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Tokyo stocks open the year 2024 with a diverse performance as the yen weakens in response to earthquake fears

Tokyo stocks open the year 2024 with a diverse performance as the yen weakens in response to earthquake fears

Tokyo (KYODO NEWS) – Tokyo stocks were mixed Thursday, the first trading day of 2024, as exporters received a boost from the yen’s weakness following a major earthquake in central Japan while technology shares were sold, tracking their U.S. counterparts.

The 225-issue Nikkei Stock Average ended down 175.88 points, or 0.53 percent, from Friday at 33,288.29. The broader Topix index finished up 12.40 points, or 0.52 percent, at 2,378.79.

Japanese financial markets were closed from Monday to Wednesday due to the New Year holidays.

On the top-tier Prime Market, gainers were led by marine transportation and oil and coal product issues. Top decliners were electric appliance and precision instrument issues.

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The U.S. dollar briefly strengthened to the upper 143 yen range in Tokyo, as the yen was sold on a view that the powerful earthquake that shook the Noto Peninsula and surrounding areas in central Japan Monday has reduced the likelihood of the Bank of Japan shifting from its ultraloose monetary policy at its January meeting, some analysts said.

At 5 p.m., the U.S. dollar fetched 143.37-39 yen compared with 143.25-35 yen in New York at 5 p.m. Wednesday.

The euro was quoted at $1.0937-0938 and 156.81-85 yen against $1.0918-0928 and 156.41-51 yen in New York late Wednesday afternoon.

The yield on the benchmark 10-year Japanese government bond ended at 0.615 percent, the same level as its previous close on Friday.

The debt was sold on reduced expectations the U.S. Federal Reserve could soon bring down interest rates after the minutes of its December policy meeting offered few indications when cuts could start, while buying came on views that the BOJ will not move from its current monetary policy in January.

Tokyo stocks recovered in the afternoon after the Nikkei benchmark index started trading by falling over two percent when participants sold technology stocks after their U.S. counterparts fell on the back of rising interest rates.

Related News : An earthquake with a preliminary magnitude of 7.6 rocked a wide area on the Sea of Japan coast Monday, killing at least four people and triggering tsunami and fires in the central prefecture of Ishikawa, and dampening the festive mood of New Year celebrations nationwide.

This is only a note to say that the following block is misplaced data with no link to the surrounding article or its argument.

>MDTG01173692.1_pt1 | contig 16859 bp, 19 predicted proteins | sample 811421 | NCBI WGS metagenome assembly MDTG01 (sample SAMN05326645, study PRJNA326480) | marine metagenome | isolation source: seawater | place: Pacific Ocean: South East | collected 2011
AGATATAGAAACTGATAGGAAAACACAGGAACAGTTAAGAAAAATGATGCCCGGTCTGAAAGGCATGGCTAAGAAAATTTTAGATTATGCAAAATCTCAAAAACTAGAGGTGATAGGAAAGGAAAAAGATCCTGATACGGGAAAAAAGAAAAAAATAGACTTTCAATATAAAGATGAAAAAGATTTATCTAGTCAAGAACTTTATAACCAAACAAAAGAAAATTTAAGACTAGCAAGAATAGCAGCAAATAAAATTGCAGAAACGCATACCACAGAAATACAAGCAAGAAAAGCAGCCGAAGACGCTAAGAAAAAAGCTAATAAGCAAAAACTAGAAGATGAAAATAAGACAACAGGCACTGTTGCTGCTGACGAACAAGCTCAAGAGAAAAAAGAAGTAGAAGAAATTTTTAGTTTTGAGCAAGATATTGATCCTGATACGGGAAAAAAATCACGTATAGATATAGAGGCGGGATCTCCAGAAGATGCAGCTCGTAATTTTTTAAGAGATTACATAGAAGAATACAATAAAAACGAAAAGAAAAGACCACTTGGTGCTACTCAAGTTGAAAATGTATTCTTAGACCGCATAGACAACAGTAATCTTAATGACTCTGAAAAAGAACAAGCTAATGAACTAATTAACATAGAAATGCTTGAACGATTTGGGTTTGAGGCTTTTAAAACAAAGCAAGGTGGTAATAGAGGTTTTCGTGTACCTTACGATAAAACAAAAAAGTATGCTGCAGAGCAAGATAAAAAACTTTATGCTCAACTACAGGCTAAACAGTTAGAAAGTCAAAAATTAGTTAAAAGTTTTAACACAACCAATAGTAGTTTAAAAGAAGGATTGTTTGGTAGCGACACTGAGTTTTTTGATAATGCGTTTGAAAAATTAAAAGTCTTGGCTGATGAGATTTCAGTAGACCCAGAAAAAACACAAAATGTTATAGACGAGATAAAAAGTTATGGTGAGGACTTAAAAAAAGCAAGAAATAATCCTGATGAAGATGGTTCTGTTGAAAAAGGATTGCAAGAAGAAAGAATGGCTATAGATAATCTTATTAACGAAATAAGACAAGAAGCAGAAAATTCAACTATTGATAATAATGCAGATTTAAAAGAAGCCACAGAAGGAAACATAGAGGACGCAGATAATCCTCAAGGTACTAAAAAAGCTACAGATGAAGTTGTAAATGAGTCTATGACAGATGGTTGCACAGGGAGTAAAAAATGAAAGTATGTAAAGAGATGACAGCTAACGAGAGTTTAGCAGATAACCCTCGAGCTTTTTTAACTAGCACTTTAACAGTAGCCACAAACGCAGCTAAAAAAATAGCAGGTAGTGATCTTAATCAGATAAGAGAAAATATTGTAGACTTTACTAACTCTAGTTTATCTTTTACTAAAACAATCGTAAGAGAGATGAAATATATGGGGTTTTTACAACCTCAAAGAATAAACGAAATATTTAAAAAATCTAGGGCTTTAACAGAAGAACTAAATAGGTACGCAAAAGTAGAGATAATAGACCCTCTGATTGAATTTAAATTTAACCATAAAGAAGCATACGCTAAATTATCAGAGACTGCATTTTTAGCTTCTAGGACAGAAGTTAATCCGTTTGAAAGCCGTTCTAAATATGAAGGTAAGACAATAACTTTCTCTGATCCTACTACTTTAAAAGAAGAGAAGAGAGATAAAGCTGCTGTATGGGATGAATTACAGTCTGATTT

Concern over the effects of the powerful earthquake also weighed, but the index trimmed losses as investors bought on the dip and snapped up exporter-related shares on the yen’s weakness.

“Investors were reassured by U.S. futures rising after the Nikkei fell dramatically, with the yen’s weakness helping to push buybacks on automaker and machine manufacturers,” said Masahiro Ichikawa, chief market strategist at Sumitomo Mitsui DS Asset Management Co.

Among technology stocks, semiconductor testing equipment maker Advantest was down 182 yen, or 3.8 percent, to 4,615 yen, while Tokyo Electron fell 1,250 yen, or 4.9 percent, to 24,005 yen.

Major exporter automaker Toyota Motor advanced 44.5 yen, or 1.7 percent, to 2,635.0 yen, while Honda Motor was up 31.0 yen, or 2.1 percent, to 1,497.0 yen, as the yen’s weakness raised prospects of higher profits when repatriating overseas earnings.

Elsewhere, Japan Airlines ended the day up 21.5 yen, or 0.8 percent, to 2,796.5 yen, its first day of trading after one of its planes caught fire in a collision with a Japan Coast Guard aircraft on the runway of Tokyo’s Haneda airport on Tuesday.

Analysts said the firm drew buying despite initial heavy selling as investors were reassured by the airline’s safety procedures, which ensured all passengers and crew survived the accident.

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